I love to watch opera, and watched La Traviata yesterday. Before any actors take the stage, the music sets the mood and we get a view of the setting before the performers move or sing. In the opening, everyone on stage is positioned at the party like manikins in a storefront. When the action begins, I know exactly where I am and what is going on.

In today’s action-oriented novels, it is easy for a reader to stop and ask: “Where am I and how did I get here?” When I drafted Chapter 44 of The Ruby Spider Conspiracy, I moved quickly from venue to venue without adequate transition.  As one reviewer said, “It looks more like a synopsis than a novel.” I had rushed through the sequence of events, eager to  wrap it up and transition to the  crucial moments in Chapter 45. Of course, if I lost the reader in Chapter 44, they would never read 45.

Chapter 44 is from Kassar’s point-of-view, the antagonist. After writing in Raisa’s POV for three chapters, I had to change the mood to get into Kassar’s soul. Just as the music and scenery change in an opera when the villain comes on stage, I had to change my own mood and perception when Kassar appears. He is in Mong-la talking to Jonathan Pembroke when the scene opens.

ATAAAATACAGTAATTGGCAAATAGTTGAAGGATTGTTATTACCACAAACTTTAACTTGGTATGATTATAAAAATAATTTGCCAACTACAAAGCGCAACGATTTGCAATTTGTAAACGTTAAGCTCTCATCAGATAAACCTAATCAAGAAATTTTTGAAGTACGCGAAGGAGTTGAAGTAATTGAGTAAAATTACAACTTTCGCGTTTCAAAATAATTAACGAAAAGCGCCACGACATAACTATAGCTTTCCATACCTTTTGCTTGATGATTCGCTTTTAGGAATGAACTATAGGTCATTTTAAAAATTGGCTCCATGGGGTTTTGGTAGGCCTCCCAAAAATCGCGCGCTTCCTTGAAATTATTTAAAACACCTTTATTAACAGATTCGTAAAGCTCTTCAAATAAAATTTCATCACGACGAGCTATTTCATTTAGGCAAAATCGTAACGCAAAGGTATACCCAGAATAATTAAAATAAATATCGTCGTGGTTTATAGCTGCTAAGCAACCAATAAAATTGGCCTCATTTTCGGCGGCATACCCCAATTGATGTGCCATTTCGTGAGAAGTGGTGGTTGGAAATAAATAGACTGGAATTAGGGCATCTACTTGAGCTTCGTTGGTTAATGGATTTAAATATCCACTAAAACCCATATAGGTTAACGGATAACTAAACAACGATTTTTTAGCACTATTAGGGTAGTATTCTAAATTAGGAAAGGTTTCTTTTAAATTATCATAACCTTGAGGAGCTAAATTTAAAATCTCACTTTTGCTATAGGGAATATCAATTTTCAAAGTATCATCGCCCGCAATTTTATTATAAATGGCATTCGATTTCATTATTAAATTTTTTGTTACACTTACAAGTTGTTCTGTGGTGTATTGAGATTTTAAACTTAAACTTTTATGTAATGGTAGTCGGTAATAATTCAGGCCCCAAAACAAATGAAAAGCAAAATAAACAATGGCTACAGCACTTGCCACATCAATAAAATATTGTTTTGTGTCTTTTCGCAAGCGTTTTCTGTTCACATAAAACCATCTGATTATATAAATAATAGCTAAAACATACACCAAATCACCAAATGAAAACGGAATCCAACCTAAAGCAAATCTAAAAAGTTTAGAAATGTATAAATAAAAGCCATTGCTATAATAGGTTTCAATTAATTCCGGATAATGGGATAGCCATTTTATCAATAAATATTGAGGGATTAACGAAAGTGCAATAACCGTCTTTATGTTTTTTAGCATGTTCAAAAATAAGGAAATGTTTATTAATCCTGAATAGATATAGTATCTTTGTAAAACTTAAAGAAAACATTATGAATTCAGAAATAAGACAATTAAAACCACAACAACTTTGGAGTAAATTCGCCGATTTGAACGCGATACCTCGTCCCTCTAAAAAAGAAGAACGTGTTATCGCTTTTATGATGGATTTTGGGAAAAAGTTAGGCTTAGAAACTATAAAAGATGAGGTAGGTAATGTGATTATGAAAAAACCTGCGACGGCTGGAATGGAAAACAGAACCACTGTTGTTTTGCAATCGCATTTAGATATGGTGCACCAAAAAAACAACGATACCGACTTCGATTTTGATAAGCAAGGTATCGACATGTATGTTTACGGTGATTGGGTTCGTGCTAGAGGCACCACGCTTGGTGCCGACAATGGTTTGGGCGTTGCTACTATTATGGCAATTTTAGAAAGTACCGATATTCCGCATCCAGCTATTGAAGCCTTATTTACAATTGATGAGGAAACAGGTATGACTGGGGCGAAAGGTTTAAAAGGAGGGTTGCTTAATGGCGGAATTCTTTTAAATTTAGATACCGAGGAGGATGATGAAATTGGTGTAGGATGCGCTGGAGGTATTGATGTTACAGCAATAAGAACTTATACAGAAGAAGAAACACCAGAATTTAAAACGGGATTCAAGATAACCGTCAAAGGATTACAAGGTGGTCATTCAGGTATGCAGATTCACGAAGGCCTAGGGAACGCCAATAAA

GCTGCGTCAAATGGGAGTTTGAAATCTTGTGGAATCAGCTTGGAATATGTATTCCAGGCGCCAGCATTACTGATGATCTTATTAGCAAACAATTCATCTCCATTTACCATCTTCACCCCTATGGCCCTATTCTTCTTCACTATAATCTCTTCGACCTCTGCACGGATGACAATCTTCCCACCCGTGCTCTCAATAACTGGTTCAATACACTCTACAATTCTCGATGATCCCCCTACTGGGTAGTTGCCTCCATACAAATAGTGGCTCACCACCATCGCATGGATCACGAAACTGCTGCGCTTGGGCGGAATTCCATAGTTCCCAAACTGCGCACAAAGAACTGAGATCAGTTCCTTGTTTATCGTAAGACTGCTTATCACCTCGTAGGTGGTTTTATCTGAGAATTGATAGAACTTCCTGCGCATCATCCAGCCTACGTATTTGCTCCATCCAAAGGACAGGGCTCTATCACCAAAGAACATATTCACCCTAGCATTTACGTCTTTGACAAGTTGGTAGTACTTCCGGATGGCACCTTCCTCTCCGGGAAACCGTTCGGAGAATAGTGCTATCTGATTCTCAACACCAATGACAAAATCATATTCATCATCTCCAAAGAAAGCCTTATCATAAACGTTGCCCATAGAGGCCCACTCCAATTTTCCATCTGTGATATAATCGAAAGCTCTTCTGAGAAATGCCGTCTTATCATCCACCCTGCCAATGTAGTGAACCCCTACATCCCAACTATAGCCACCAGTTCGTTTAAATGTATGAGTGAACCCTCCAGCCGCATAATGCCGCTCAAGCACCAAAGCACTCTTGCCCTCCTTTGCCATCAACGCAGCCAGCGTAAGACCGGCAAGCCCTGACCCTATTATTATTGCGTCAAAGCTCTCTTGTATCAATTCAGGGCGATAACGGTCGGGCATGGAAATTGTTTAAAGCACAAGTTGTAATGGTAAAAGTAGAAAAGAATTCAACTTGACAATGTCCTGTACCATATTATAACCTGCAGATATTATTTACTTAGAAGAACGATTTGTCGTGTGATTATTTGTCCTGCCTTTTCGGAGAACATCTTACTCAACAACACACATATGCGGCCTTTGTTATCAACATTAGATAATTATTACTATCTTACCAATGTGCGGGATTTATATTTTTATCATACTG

His mood changes from relaxed to anxious when Pembroke threatens his position. This results in a flurry of activity to put their scheme into action, moving from Mong-la to Pingyang to several locations in Lagos. When moving from place it is essential to maintain Kassar’s POV while transporting the reader from the domestic setting in Mong-la to the militaristic order of Ai-mei’s lab in Pyongyang to the chaos of Lagos.

The changes in setting are compounded  by his dislike of Pembroke, squabbles with Ai-mei, and the gang-like atmosphere in Lagos. I am currently rewriting Chapter 44.

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